AARP Fights Consumer Fraud – by Herb Weiss

Published in Pawtucket Times on November 30, 2020

Every year, fraudsters continue to operate government imposter scams falsely claim to be from federal agencies, including the Internal Revenue Service, Social Security Administration, to get people to turn over money or personal information. Every year, hundreds of thousands of Americans continue to fall victim to these scams.

FTC Compiles Fraud Complaints

Last January, the U.S. Federal Trade Commission (FTC) released its annual report detailing data from the Consumer Sentinel Network Data Book 2019, continuing to put a spotlight on the impact of imposter scams and identify fraud on consumers across the nation. Expect the FTC to release its 2020 data book early next year.

The data book, initially released in 2008, includes national statistics, as well as a state-by-state listing of top report categories in each states, and a listing of metropolitan areas that generated the most complaints per 100,000 population.

According to the FTC, its 2019 database network receives reports directly from consumers, as well as from federal, state, and local law enforcement agencies and a number of private partners. Last year, the network received 3.2 million reports, including nearly 1.7 million fraud reports as well as identity theft and other reports.

The researchers found that younger people reported losing money to fraud more often than older people. But, when people age 70 and over had losses, the median loss was much higher, they say.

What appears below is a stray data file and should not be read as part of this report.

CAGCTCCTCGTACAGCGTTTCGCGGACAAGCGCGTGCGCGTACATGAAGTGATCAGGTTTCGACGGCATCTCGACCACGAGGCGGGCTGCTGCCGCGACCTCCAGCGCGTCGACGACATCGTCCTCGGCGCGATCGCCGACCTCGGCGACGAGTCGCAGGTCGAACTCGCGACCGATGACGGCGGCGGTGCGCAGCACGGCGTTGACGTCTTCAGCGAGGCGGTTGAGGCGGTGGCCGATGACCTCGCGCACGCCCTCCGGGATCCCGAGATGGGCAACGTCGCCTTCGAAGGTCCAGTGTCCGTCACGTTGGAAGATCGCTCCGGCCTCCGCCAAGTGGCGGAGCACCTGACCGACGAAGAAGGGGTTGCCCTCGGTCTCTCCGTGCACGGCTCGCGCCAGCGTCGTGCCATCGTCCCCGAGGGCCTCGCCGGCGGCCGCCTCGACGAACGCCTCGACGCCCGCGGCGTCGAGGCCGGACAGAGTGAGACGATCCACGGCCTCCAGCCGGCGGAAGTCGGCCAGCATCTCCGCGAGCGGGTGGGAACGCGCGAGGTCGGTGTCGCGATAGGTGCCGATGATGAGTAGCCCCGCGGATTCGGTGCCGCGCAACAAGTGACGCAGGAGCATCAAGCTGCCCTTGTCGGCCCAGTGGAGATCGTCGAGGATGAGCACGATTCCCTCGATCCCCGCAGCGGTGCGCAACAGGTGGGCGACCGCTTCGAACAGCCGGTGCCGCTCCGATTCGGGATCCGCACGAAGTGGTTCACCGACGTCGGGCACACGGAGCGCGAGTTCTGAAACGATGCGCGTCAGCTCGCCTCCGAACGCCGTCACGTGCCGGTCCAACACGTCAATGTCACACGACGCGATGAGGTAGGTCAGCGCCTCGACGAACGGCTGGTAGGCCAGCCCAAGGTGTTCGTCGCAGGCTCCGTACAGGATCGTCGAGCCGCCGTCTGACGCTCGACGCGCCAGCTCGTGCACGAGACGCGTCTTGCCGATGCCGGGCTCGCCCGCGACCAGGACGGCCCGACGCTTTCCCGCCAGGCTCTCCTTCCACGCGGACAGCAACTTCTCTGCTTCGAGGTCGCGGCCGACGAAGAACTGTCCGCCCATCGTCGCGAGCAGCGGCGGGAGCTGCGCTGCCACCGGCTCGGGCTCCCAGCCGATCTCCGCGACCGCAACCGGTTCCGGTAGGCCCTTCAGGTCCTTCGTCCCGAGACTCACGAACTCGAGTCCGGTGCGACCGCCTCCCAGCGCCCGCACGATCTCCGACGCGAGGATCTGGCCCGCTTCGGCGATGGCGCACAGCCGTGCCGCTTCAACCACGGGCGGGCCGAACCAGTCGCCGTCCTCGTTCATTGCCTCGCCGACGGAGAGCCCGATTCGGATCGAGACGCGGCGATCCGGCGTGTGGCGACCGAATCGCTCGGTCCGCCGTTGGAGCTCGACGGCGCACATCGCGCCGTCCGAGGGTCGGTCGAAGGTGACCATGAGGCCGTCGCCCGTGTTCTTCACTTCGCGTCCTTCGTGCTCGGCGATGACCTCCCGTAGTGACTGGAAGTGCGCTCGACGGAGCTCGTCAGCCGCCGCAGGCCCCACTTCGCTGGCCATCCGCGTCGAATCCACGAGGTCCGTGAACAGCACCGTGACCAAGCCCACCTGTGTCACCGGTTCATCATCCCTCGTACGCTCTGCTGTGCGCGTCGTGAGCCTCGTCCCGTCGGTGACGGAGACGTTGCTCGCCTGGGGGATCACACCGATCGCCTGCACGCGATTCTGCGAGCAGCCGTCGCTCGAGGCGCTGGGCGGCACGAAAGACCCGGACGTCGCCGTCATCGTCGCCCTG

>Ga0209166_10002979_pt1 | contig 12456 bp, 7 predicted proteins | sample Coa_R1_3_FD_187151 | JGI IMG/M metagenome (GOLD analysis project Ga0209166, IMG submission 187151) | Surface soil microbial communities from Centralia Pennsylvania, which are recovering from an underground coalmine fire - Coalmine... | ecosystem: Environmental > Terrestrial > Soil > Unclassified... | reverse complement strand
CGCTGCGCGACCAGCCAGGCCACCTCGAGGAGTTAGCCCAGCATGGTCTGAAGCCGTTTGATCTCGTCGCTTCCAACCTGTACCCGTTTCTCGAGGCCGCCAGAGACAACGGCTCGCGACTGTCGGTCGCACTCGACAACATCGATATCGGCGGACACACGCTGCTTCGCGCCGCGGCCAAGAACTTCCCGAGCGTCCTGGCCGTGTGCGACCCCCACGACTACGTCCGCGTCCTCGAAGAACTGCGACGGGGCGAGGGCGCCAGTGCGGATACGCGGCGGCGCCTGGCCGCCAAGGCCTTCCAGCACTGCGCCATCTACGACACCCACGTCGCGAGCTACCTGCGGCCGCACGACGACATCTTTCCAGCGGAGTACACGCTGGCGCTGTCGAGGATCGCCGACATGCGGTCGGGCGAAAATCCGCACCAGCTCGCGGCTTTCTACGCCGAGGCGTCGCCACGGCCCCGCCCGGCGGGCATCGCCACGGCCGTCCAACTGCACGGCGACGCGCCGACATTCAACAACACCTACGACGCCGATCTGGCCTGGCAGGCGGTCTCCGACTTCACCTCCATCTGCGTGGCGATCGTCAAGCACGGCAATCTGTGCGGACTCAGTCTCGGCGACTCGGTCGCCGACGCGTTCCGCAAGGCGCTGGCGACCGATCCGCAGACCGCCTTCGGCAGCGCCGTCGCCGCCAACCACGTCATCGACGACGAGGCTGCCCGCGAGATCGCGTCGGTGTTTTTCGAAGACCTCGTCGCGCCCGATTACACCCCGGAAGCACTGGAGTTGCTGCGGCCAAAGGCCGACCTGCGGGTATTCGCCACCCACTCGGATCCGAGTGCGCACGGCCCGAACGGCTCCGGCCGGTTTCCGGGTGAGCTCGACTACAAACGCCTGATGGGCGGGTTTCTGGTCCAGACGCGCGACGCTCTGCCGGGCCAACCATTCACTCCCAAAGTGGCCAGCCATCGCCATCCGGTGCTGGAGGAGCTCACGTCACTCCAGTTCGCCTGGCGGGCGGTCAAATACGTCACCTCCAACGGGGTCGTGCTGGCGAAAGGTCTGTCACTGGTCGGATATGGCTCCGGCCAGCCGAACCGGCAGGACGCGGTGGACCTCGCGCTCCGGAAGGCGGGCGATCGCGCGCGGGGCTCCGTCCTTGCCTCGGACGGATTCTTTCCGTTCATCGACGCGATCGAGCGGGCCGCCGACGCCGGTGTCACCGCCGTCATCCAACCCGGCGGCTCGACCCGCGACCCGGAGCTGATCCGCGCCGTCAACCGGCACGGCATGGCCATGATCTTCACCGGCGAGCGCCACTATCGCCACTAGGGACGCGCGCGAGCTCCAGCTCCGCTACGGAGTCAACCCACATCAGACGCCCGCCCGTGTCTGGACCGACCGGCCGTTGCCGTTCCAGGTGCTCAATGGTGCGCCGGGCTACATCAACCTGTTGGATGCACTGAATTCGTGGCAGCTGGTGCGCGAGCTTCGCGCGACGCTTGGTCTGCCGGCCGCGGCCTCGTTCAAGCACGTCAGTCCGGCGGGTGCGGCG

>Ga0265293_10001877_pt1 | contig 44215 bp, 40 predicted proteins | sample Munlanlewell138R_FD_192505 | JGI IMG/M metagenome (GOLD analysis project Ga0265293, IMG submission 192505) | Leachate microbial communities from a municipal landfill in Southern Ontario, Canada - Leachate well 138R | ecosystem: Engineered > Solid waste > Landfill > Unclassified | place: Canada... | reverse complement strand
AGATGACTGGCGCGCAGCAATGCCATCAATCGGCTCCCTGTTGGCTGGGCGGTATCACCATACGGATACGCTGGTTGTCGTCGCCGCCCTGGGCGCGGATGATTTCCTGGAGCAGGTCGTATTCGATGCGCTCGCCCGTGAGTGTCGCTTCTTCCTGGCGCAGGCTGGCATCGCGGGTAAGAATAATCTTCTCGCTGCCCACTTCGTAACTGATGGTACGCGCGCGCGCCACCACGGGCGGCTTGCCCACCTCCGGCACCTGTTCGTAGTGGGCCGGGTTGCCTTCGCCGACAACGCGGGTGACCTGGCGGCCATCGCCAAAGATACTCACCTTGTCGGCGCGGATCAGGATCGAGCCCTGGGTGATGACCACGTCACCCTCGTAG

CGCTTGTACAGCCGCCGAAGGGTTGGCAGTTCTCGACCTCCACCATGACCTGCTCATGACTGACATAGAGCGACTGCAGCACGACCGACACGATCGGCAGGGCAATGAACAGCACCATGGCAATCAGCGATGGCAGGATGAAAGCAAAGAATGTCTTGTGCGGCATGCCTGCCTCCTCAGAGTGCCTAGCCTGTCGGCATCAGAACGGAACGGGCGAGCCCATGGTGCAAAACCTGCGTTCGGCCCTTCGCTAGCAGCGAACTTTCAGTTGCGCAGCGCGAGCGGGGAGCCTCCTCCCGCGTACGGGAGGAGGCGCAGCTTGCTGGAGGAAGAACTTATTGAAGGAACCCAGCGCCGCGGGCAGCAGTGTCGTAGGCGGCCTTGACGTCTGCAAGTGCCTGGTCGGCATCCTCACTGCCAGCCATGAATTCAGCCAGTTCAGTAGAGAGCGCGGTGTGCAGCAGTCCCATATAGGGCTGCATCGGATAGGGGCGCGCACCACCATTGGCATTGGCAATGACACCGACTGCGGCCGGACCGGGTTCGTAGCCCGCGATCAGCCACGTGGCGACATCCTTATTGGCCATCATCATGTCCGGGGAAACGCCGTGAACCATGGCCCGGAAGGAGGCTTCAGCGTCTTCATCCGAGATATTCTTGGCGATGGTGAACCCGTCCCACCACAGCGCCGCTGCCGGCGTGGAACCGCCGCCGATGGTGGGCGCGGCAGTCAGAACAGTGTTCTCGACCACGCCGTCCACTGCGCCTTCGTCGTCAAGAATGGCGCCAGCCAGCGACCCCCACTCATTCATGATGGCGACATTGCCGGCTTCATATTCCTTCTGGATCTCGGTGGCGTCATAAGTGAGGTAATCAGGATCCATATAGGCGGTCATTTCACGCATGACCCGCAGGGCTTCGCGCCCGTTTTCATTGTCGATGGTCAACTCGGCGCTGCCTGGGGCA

Imposter scams, a subset of Fraud reports, followed closely behind with 657,472 reports from consumers of 2019. The most common type of fraud reported to the FTC last year was identified theft scams, with imposter scams following closely behind.    

Specifically, last year there were over 647,000 imposter scams reported to FTC’s database. Thirteen percent of those calling reported a dollar loss, totaling nearly $667 million lost to imposter scammers. These scams include, for example, romance scams, people falsely claiming to be the government, a relative in distress, a well-known business, or a technical support expert, to get a consumer’s money.

Of the 1.7 million fraud reports, 23 percent indicated money was lost. In 2019, people reported losing more than $1.9 billion to fraud – an increase of $293 million over what was reported in 2018.

Protecting Yourself Against Scammers

With the release of a new report, AARP continues its efforts to combat identify theft and imposter scams. The Washington, DC-based nonprofits continues to report on the latest scams, exploring its impact on U.S. adults age 55 and over and how technology may play a role in their ability to protect themselves from financial harm. The 16-page report, “Identity Fraud in Three Acts,” developed by Javelin Strategy & Research and sponsored by AARP, reveals that 26 percent of seniors have been victims of identity fraud. But researchers say that more are taking additional safeguards to prevent losses of personal information. Following an identity theft incident, 29 percent have placed credit freezes on their credit bureau information, and more than half have enrolled in identity protection or credit monitoring services.

“Older Americans are leading more digitally infused lives, with two-thirds using online banking weekly, so it’s encouraging to see that many are taking proactive steps to protect their identity following a data breach,” said Kathy Stokes, Director of AARP Fraud Prevention Programs in a statement announcing the release of the report. “Passwords still represent a security threat, however; using repeated passwords across multiple online accounts makes it easy for criminals to crack one of them so that all of your accounts – including financial accounts – become accessible,” says Stokes.